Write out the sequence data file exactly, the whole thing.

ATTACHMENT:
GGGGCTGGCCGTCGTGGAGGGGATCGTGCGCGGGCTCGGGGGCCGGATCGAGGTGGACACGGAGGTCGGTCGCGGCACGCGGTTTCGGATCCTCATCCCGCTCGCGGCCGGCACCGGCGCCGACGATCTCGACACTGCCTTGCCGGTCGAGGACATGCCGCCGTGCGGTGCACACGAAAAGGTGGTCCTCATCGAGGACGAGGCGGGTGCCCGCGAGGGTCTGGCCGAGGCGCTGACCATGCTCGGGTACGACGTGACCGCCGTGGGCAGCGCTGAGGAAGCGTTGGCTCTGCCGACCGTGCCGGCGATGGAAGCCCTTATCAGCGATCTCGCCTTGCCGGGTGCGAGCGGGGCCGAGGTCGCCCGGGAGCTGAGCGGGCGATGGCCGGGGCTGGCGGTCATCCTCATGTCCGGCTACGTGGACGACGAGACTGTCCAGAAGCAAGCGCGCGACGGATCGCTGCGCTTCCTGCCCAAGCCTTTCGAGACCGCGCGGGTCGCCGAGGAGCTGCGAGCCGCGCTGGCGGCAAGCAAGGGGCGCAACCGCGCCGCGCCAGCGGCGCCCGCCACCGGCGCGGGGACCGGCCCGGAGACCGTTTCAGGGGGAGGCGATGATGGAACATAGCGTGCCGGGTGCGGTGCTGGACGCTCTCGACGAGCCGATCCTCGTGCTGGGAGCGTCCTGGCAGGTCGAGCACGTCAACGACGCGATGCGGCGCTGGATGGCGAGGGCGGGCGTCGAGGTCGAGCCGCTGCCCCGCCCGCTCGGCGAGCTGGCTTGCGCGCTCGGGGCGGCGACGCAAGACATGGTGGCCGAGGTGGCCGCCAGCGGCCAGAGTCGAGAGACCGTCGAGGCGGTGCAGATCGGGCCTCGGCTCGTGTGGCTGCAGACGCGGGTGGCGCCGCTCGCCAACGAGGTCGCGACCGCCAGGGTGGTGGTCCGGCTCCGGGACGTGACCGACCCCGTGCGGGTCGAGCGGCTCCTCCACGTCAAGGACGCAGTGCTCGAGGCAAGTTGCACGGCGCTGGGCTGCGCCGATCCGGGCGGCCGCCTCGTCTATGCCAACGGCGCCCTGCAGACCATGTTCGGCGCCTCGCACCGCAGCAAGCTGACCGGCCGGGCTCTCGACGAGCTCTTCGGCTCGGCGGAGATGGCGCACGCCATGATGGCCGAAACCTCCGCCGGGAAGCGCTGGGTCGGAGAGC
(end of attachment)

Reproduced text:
GGGGCTGGCCGTCGTGGAGGGGATCGTGCGCGGGCTCGGGGGCCGGATCGAGGTGGACACGGAGGTCGGTCGCGGCACGCGGTTTCGGATCCTCATCCCGCTCGCGGCCGGCACCGGCGCCGACGATCTCGACACTGCCTTGCCGGTCGAGGACATGCCGCCGTGCGGTGCACACGAAAAGGTGGTCCTCATCGAGGACGAGGCGGGTGCCCGCGAGGGTCTGGCCGAGGCGCTGACCATGCTCGGGTACGACGTGACCGCCGTGGGCAGCGCTGAGGAAGCGTTGGCTCTGCCGACCGTGCCGGCGATGGAAGCCCTTATCAGCGATCTCGCCTTGCCGGGTGCGAGCGGGGCCGAGGTCGCCCGGGAGCTGAGCGGGCGATGGCCGGGGCTGGCGGTCATCCTCATGTCCGGCTACGTGGACGACGAGACTGTCCAGAAGCAAGCGCGCGACGGATCGCTGCGCTTCCTGCCCAAGCCTTTCGAGACCGCGCGGGTCGCCGAGGAGCTGCGAGCCGCGCTGGCGGCAAGCAAGGGGCGCAACCGCGCCGCGCCAGCGGCGCCCGCCACCGGCGCGGGGACCGGCCCGGAGACCGTTTCAGGGGGAGGCGATGATGGAACATAGCGTGCCGGGTGCGGTGCTGGACGCTCTCGACGAGCCGATCCTCGTGCTGGGAGCGTCCTGGCAGGTCGAGCACGTCAACGACGCGATGCGGCGCTGGATGGCGAGGGCGGGCGTCGAGGTCGAGCCGCTGCCCCGCCCGCTCGGCGAGCTGGCTTGCGCGCTCGGGGCGGCGACGCAAGACATGGTGGCCGAGGTGGCCGCCAGCGGCCAGAGTCGAGAGACCGTCGAGGCGGTGCAGATCGGGCCTCGGCTCGTGTGGCTGCAGACGCGGGTGGCGCCGCTCGCCAACGAGGTCGCGACCGCCAGGGTGGTGGTCCGGCTCCGGGACGTGACCGACCCCGTGCGGGTCGAGCGGCTCCTCCACGTCAAGGACGCAGTGCTCGAGGCAAGTTGCACGGCGCTGGGCTGCGCCGATCCGGGCGGCCGCCTCGTCTATGCCAACGGCGCCCTGCAGACCATGTTCGGCGCCTCGCACCGCAGCAAGCTGACCGGCCGGGCTCTCGACGAGCTCTTCGGCTCGGCGGAGATGGCGCACGCCATGATGGCCGAAACCTCCGCCGGGAAGCGCTGGGTCGGAGAGC